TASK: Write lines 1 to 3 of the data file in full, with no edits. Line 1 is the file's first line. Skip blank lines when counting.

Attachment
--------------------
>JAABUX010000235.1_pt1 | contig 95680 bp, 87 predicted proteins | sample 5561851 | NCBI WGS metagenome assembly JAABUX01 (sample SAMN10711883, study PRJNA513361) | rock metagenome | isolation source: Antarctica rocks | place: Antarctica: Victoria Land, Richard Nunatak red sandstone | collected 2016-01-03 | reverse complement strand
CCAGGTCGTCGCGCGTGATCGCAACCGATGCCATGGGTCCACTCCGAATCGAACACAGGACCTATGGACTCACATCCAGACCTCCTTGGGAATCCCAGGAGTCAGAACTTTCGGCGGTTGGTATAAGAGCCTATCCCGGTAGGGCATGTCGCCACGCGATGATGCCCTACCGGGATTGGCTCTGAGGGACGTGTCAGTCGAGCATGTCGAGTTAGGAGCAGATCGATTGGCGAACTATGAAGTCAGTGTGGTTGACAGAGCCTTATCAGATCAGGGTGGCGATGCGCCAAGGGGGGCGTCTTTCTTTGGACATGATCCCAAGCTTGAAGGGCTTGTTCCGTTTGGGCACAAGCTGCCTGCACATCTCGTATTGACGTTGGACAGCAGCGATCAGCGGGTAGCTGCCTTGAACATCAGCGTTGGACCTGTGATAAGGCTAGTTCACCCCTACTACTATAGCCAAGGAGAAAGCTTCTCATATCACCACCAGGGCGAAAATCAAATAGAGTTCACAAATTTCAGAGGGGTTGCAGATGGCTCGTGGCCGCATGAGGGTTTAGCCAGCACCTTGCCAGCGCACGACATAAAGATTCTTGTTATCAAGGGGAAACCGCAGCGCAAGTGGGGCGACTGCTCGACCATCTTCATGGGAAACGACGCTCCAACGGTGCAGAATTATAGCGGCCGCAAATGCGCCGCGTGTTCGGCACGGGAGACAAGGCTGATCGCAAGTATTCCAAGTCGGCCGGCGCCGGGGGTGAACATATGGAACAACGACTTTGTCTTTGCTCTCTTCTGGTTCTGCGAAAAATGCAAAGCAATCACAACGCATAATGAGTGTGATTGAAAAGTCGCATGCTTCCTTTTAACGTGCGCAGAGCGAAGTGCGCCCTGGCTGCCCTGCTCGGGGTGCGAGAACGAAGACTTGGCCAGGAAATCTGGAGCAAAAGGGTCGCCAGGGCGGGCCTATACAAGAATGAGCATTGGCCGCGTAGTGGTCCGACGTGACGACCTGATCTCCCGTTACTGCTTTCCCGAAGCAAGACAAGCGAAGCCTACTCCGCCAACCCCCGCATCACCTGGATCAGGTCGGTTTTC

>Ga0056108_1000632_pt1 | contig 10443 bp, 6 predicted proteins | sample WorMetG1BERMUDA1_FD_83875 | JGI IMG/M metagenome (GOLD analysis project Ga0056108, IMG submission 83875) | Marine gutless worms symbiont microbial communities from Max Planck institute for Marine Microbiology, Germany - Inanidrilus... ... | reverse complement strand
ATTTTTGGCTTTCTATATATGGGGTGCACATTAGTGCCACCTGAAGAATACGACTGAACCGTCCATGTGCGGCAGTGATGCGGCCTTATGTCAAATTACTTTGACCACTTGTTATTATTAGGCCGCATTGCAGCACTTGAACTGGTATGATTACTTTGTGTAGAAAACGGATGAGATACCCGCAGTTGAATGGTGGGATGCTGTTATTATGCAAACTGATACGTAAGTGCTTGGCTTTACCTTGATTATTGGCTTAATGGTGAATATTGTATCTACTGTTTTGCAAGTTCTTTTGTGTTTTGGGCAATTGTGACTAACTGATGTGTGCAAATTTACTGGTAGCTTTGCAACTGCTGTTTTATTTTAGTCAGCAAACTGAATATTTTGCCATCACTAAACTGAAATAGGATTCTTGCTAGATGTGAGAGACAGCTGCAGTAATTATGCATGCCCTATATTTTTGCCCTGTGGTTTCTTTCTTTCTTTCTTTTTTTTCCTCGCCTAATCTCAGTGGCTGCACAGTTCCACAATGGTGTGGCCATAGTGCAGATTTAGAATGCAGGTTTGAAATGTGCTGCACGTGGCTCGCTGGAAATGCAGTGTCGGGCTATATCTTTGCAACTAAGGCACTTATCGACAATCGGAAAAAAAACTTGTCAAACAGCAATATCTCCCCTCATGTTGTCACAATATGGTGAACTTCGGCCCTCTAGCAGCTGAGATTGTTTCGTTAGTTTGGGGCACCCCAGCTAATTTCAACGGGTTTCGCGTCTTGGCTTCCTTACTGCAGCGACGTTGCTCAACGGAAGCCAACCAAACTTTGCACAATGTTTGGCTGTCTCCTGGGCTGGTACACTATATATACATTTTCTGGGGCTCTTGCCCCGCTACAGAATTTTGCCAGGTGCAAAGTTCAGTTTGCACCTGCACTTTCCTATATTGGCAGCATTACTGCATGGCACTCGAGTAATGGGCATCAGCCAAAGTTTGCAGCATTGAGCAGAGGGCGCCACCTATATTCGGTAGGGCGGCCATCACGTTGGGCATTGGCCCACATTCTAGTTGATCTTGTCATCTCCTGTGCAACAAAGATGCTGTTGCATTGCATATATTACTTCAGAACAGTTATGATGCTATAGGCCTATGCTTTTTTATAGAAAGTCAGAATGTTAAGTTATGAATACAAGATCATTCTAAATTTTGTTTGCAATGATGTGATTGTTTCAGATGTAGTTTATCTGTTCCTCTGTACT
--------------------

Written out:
>JAABUX010000235.1_pt1 | contig 95680 bp, 87 predicted proteins | sample 5561851 | NCBI WGS metagenome assembly JAABUX01 (sample SAMN10711883, study PRJNA513361) | rock metagenome | isolation source: Antarctica rocks | place: Antarctica: Victoria Land, Richard Nunatak red sandstone | collected 2016-01-03 | reverse complement strand
CCAGGTCGTCGCGCGTGATCGCAACCGATGCCATGGGTCCACTCCGAATCGAACACAGGACCTATGGACTCACATCCAGACCTCCTTGGGAATCCCAGGAGTCAGAACTTTCGGCGGTTGGTATAAGAGCCTATCCCGGTAGGGCATGTCGCCACGCGATGATGCCCTACCGGGATTGGCTCTGAGGGACGTGTCAGTCGAGCATGTCGAGTTAGGAGCAGATCGATTGGCGAACTATGAAGTCAGTGTGGTTGACAGAGCCTTATCAGATCAGGGTGGCGATGCGCCAAGGGGGGCGTCTTTCTTTGGACATGATCCCAAGCTTGAAGGGCTTGTTCCGTTTGGGCACAAGCTGCCTGCACATCTCGTATTGACGTTGGACAGCAGCGATCAGCGGGTAGCTGCCTTGAACATCAGCGTTGGACCTGTGATAAGGCTAGTTCACCCCTACTACTATAGCCAAGGAGAAAGCTTCTCATATCACCACCAGGGCGAAAATCAAATAGAGTTCACAAATTTCAGAGGGGTTGCAGATGGCTCGTGGCCGCATGAGGGTTTAGCCAGCACCTTGCCAGCGCACGACATAAAGATTCTTGTTATCAAGGGGAAACCGCAGCGCAAGTGGGGCGACTGCTCGACCATCTTCATGGGAAACGACGCTCCAACGGTGCAGAATTATAGCGGCCGCAAATGCGCCGCGTGTTCGGCACGGGAGACAAGGCTGATCGCAAGTATTCCAAGTCGGCCGGCGCCGGGGGTGAACATATGGAACAACGACTTTGTCTTTGCTCTCTTCTGGTTCTGCGAAAAATGCAAAGCAATCACAACGCATAATGAGTGTGATTGAAAAGTCGCATGCTTCCTTTTAACGTGCGCAGAGCGAAGTGCGCCCTGGCTGCCCTGCTCGGGGTGCGAGAACGAAGACTTGGCCAGGAAATCTGGAGCAAAAGGGTCGCCAGGGCGGGCCTATACAAGAATGAGCATTGGCCGCGTAGTGGTCCGACGTGACGACCTGATCTCCCGTTACTGCTTTCCCGAAGCAAGACAAGCGAAGCCTACTCCGCCAACCCCCGCATCACCTGGATCAGGTCGGTTTTC

>Ga0056108_1000632_pt1 | contig 10443 bp, 6 predicted proteins | sample WorMetG1BERMUDA1_FD_83875 | JGI IMG/M metagenome (GOLD analysis project Ga0056108, IMG submission 83875) | Marine gutless worms symbiont microbial communities from Max Planck institute for Marine Microbiology, Germany - Inanidrilus... ... | reverse complement strand